Tufted Vetch (Vicia cracca) can be found growing up through the hedgerows along the path just now. Its bunched purple blooms seem to be stacked up on top of each other. It’s a climber and its little tendrils spread like bindings through bigger support plants (such as the hedgerow hawthorns) and allow it to spread. It’s a member of the pea family and will eventually develop little pods – like miniature peapods – as the season progresses.
Yarrow (Achillea millefolium) is also in bloom at the moment. Its flower-heads – composed of many florets of white or pinkish white blooms – appear in creamy sprays along roadside verges and hedge bottoms at this time of year. Its feathery leaves are subdivided many times to give the impression of thousands of miniature leaflets (hence the specific part of its scientific name ‘millefolium’ (Latin ‘mille’ – thousand and ‘folium’ – leaves) The genus part of the name ‘Achillea’ derives from the Greek hero of the Trojan wars, Achilles. Yarrow is a styptic – it can be used to stanch wounds and suppress bleeding and Achilles –who numbered medicine among his many talents – was said to have used it to treat his troops in exactly this way.
So, when walking along the path, take time to admire these little gems of nature – often labelled as ‘weeds’ by the more unenlightened gardener, and think too about their uses and the stories behind their names.
Over the 19th century many families lived in Burns Cottage, running the house as a pub. Of some families we know little – names and dates, and not much more. Others, however, have been full of such characters that they have left their mark on history. One of these characters, the head of the last family to reside in the cottage, lived an eventful life that has been recorded by many historians. This man, Thomas Morley, has been described by historian Tom Quinn, who stated that ‘Morley was not just addicted to war, he was also addicted to the idea that he was a great man.‘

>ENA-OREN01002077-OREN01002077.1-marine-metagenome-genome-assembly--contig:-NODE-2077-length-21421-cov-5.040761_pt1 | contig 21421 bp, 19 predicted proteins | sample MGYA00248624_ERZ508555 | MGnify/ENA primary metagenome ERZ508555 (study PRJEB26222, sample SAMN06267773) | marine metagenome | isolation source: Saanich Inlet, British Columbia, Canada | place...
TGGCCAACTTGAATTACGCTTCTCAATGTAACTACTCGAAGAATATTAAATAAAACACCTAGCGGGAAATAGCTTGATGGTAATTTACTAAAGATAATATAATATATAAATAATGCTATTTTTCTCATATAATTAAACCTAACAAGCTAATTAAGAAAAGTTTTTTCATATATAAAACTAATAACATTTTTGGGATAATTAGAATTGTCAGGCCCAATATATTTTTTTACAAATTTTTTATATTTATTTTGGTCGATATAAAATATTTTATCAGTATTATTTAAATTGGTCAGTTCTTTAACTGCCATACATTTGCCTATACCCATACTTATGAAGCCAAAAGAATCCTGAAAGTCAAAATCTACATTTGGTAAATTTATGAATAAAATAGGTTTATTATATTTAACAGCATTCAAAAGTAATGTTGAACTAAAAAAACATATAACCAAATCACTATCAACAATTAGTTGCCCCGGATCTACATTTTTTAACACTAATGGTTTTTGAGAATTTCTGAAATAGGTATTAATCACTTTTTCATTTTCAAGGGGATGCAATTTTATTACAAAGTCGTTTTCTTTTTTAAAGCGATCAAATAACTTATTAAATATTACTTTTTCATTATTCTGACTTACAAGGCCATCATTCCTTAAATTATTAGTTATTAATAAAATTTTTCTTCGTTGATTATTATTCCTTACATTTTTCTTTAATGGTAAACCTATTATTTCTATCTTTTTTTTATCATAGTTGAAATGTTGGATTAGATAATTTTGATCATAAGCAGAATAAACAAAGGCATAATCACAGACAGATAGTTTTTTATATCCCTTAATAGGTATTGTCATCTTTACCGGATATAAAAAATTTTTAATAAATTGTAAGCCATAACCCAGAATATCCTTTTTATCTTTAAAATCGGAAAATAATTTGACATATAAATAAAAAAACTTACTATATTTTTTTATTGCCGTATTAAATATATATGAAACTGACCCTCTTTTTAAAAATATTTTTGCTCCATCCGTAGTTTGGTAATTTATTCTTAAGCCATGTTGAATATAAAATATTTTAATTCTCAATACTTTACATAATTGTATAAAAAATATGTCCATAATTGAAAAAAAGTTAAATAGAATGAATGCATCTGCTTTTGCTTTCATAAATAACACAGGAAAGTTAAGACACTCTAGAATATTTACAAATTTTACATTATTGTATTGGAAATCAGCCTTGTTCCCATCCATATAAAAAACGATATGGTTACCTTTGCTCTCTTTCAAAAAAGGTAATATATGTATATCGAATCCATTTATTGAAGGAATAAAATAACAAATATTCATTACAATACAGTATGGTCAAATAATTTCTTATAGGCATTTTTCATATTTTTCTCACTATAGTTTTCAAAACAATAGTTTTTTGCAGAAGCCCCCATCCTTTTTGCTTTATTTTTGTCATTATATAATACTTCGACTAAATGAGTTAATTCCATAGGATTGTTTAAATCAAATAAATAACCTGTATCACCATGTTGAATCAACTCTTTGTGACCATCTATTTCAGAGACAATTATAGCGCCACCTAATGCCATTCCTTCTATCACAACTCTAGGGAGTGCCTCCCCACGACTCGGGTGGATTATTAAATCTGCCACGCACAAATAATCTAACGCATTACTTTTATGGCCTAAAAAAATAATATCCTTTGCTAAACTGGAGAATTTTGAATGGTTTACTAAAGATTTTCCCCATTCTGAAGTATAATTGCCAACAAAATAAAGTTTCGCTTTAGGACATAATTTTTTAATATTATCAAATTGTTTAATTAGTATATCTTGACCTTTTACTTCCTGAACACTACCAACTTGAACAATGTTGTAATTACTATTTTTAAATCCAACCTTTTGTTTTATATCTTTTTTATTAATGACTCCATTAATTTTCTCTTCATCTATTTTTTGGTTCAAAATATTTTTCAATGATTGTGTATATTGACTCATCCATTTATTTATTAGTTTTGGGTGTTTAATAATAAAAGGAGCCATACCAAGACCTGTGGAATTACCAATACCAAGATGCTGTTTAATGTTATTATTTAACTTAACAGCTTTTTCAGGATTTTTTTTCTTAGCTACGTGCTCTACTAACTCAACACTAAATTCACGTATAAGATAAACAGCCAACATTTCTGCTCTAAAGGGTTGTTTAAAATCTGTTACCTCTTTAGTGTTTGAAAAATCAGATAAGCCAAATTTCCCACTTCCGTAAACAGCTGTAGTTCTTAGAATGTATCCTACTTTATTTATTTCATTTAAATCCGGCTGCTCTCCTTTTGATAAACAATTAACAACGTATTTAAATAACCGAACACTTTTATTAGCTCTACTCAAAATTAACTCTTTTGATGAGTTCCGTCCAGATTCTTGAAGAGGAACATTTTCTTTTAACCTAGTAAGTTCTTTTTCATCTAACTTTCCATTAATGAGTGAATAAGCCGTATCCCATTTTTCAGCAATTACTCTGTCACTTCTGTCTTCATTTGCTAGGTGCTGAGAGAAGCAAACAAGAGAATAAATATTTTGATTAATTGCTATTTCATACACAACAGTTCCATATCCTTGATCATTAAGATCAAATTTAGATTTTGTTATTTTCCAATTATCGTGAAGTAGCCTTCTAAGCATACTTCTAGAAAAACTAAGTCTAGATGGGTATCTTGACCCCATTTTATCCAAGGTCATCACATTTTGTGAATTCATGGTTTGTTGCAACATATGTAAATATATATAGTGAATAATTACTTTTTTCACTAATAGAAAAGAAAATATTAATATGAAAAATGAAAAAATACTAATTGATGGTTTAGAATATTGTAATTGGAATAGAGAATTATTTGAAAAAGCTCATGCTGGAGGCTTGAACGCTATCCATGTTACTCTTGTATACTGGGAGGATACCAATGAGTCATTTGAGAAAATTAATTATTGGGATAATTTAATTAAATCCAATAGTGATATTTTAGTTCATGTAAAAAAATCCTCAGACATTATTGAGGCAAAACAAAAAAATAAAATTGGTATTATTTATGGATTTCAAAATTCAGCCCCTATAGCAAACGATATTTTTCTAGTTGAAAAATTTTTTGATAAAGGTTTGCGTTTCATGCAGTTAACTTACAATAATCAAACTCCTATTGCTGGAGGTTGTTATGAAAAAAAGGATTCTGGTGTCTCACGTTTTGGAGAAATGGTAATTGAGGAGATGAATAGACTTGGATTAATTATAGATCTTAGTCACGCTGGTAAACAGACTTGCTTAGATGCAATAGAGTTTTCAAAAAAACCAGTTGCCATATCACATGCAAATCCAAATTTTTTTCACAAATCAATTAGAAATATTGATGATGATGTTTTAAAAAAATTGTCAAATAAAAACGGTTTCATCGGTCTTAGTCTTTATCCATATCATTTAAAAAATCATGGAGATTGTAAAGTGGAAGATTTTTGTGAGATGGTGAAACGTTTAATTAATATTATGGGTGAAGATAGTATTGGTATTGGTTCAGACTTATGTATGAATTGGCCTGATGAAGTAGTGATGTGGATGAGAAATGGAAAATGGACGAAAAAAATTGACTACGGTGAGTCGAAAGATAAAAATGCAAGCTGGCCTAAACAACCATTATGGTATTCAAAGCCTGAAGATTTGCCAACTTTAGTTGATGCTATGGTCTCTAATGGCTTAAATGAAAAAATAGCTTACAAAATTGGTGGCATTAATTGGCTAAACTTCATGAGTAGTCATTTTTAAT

War shaped much of Morley’s life as he spent many years as a soldier. Born around 1831 in Nottingham, he joined the 17th Lancers as a young adult and fought in the Crimean War, surviving the charge of the Light Brigade during the battle of Balaclava in 1854. This event quickly became famous, catching the public emotion, as the men were ordered to charge towards a line of Russian guns with an extremely high fatality rate. Thomas Morley recorded his own experiences in a book he wrote in 1896, The Cause of the Charge of the Light Brigade. In this account he describes the loss of life stating that, ‘I am only certain of the figures for my own regiment. The 17th Lancers went into the engagement 145 and came out 45 mounted. Every officer of my squadron was killed or wounded.’